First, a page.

... In this sense, sustainable marketing strategy emerged when companies emphasize on social and environmental aspects as a core of their marketing strategy (e.g., promotion, supply chain, design, organizational atmosphere, and employee-related elements) [1]. Creating value while protecting resources for next generations is the path of sustainable companies [2]. The aforementioned orientation can create a socially responsible image for an organization leading to strong competitive advantages backed by people which is the notion of Corporate Social Responsibility (CSR) [3]. ...
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In recent years, environmental consideration and notion of sustainability has gained extensive attention on global scale from political aspect to businesses and social means. It has been the core concept of development for organizations in different industries in an increasing manner. As tourists tend to be more aware regarding environment and impact of human activity on nature, it becomes more important to include sustainable measures so that firms can remain competitive in the market and attract new customers. The current research examines the relationship between sustainable marketing orientation deployed by organizations operating in tourism sector (i.e., hotels) and employees’ extra-role behavior in form of organizational citizenship behavior. Furthermore, indirect effects of employees’ socialization and involvement are examined to provide a better understanding on related factors. Gathering data from hotels of Beirut, 218 employees participated in the research and PLS-SEM yielded significant results, stating that the variables are vital for positive behavioral outcomes within the hotel industry. The results can be beneficial for scholars and practitioners in tourism sector alike.
... Organizations may find several guidelines on how sustainability initiatives can be implemented in their activities and strategies (Baumgartner and Rauter, 2017), on how they can help them in being more successful than the less-sustainable organizations (Eccles et al., 2012) or on how to improve their corporate value (Soyka, 2012). According to Chow and Chen (2012), organizations willing to perform sustainably need to implement social, economic and environmental development in their operations. ...
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Purpose - The purpose of this study is to examine the effect of knowledge risk management (KRM) on organizational sustainability and the role of innovativeness and agility in this relationship. Design/methodology/approach - The study presents the results of a quantitative survey performed among 179 professionals from knowledge-intensive organizations dealing with knowledge risks and their management in organizations. Data included in this study are from both private and public organizations located all over the world and were collected through an online survey. Findings - The results have confirmed that innovativeness and agility positively impact the sustainability of organizations; agility also positively impacts organizational innovativeness. The partial influence of KRM on both innovativeness and agility of organizations has been confirmed as well. Research limitations/implications - The paper findings contribute in different ways to the ongoing debates in the literature. First, they contribute to the general study of risk management by showing empirically its role in organizations in the given case of organizational sustainability. Second, by emphasizing the risks related to knowledge, this study contributes to emerging efforts highlighting the particular role of knowledge for sustained organizational development. Third, by linking KRM and organizational sustainability, this paper contributes empirically to building knowledge in this very recent field of study. This understanding is also useful for future development in the field of KM as a whole. Originality/value - The paper lays the ground for both a deeper and more nuanced understanding of knowledge risks in organizations in general and regarding sustainability in particular. As such, the paper offers new food for thought for researchers dealing with the topics of knowledge risks, knowledge management and organizational risk management in general.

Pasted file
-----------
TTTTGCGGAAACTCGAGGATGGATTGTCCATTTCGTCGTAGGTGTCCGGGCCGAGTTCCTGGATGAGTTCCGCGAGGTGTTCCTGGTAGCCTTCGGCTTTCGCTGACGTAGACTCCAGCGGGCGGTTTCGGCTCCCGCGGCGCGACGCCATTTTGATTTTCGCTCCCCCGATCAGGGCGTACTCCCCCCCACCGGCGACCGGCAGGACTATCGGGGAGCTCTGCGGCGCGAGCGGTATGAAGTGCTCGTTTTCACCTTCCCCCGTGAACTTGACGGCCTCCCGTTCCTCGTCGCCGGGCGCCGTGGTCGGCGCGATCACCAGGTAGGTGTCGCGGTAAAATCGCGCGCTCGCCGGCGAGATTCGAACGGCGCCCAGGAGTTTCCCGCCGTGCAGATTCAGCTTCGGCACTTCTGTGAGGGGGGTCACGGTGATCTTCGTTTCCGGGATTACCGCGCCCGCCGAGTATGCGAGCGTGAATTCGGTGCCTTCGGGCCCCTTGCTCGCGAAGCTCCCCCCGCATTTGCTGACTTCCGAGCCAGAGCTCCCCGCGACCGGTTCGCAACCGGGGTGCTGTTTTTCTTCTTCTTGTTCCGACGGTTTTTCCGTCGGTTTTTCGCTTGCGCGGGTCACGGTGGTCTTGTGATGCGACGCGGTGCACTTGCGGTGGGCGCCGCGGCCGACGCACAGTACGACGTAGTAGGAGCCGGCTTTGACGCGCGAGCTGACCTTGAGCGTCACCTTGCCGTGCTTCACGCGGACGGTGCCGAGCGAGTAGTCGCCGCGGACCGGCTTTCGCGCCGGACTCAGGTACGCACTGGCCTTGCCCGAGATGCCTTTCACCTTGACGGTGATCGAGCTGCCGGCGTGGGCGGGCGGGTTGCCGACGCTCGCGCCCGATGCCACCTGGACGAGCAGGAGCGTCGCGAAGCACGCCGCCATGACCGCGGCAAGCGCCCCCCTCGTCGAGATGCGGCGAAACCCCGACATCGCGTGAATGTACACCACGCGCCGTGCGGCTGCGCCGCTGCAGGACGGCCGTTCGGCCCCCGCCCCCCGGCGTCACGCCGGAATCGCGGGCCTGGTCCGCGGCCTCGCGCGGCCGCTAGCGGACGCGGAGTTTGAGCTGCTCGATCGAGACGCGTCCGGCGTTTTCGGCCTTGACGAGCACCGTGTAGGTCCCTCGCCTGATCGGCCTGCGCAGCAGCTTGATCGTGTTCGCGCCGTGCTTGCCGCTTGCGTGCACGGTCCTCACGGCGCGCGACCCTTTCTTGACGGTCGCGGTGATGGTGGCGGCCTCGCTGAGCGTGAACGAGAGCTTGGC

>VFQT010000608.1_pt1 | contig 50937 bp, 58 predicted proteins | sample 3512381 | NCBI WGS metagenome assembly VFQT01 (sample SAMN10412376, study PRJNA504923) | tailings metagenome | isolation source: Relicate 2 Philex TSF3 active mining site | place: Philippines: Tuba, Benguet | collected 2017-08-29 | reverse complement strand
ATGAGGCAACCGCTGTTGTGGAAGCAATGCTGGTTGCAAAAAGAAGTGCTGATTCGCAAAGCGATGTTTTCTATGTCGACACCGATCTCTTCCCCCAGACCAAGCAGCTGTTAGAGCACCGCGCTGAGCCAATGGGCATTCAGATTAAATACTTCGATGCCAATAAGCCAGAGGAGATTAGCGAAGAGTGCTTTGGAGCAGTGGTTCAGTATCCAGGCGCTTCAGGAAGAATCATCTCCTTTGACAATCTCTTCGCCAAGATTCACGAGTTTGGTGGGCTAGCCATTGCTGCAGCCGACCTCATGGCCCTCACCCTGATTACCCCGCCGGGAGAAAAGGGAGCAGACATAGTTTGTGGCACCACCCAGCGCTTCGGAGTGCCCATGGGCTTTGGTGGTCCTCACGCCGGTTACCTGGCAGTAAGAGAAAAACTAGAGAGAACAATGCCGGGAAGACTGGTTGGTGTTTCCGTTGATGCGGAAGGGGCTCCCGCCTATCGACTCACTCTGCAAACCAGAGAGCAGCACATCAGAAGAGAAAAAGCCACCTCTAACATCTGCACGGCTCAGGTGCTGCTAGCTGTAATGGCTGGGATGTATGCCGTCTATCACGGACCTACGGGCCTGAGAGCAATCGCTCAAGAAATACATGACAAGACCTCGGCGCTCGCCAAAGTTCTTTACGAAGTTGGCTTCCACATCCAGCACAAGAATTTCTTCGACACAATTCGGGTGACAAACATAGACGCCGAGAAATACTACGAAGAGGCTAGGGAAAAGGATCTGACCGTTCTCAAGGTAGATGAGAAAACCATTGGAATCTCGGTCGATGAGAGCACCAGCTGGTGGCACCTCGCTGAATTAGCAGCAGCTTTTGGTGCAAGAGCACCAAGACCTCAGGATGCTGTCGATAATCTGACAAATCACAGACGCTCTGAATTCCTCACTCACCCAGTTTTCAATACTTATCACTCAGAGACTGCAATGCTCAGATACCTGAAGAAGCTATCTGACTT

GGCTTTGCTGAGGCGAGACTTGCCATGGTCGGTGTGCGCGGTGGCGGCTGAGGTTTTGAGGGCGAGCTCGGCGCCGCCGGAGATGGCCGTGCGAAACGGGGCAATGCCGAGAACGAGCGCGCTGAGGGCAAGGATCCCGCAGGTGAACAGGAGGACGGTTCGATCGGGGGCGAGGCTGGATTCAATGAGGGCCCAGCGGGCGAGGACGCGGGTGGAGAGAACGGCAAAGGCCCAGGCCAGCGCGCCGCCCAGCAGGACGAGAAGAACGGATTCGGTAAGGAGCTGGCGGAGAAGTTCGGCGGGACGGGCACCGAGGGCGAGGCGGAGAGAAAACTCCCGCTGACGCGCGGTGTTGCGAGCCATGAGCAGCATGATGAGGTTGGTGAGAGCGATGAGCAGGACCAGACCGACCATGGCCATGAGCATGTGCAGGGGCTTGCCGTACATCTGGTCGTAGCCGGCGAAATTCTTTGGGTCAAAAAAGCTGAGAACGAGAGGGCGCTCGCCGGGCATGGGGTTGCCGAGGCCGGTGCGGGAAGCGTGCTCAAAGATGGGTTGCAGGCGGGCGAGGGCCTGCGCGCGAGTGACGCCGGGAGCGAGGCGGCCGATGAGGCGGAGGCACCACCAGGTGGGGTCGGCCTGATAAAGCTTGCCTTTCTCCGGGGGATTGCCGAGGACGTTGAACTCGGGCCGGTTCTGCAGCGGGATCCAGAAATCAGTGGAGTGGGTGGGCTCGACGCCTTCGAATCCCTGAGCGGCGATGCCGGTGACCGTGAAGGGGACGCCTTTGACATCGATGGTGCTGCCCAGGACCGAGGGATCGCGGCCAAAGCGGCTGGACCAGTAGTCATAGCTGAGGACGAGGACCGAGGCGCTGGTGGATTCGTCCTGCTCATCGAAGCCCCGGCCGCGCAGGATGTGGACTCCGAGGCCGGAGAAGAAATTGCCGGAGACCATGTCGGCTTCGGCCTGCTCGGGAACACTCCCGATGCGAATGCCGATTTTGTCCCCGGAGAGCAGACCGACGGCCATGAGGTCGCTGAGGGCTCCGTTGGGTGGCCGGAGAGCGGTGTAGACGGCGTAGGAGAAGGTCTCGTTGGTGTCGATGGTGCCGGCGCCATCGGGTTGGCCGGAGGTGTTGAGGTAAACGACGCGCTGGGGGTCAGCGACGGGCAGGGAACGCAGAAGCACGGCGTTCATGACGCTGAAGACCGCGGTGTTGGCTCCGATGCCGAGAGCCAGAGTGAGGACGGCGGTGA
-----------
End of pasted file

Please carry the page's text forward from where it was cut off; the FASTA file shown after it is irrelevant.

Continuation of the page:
... HEIs are seen as multipliers for disseminating SD principles with the ethical obligation to systematically integrate SD into their institutions [6][7][8][10][11][12]. At the same time, it should be noticed that trust management [13][14][15] is the key focus of the sustainability concept [16][17][18][19][20], closely referring to sustainable organizations [21][22][23] and to sustainable business models [24][25][26][27][28][29]. In the context of HEIs, there is an ongoing change from traditional universities, relying upon Newtonian and Cartesian [30] reductionist and mechanistic paradigms, to the more SD focused institutions and the factors/initiatives boosting this change [31,32]. ...
The qualitative research study conducted in the Polish higher education context confirms that students’ vision of an ideal university strongly embraces the concept of quality as transformation. The enhancement and empowerment are manifested by multiple facets of transformation that the students look for at an ideal university, including intel- lectual, critical, personal, emotional and physical develop- ment. Quality culture and transformative pedagogies form important enablers for operationalising quality as trans- formation. In support of the transformative power of the ideal-type university, implications for quality management in higher education are proposed. KEYWORDS Quality as transformation; higher education; university; enhancement; empower- ment; quality culture Introduction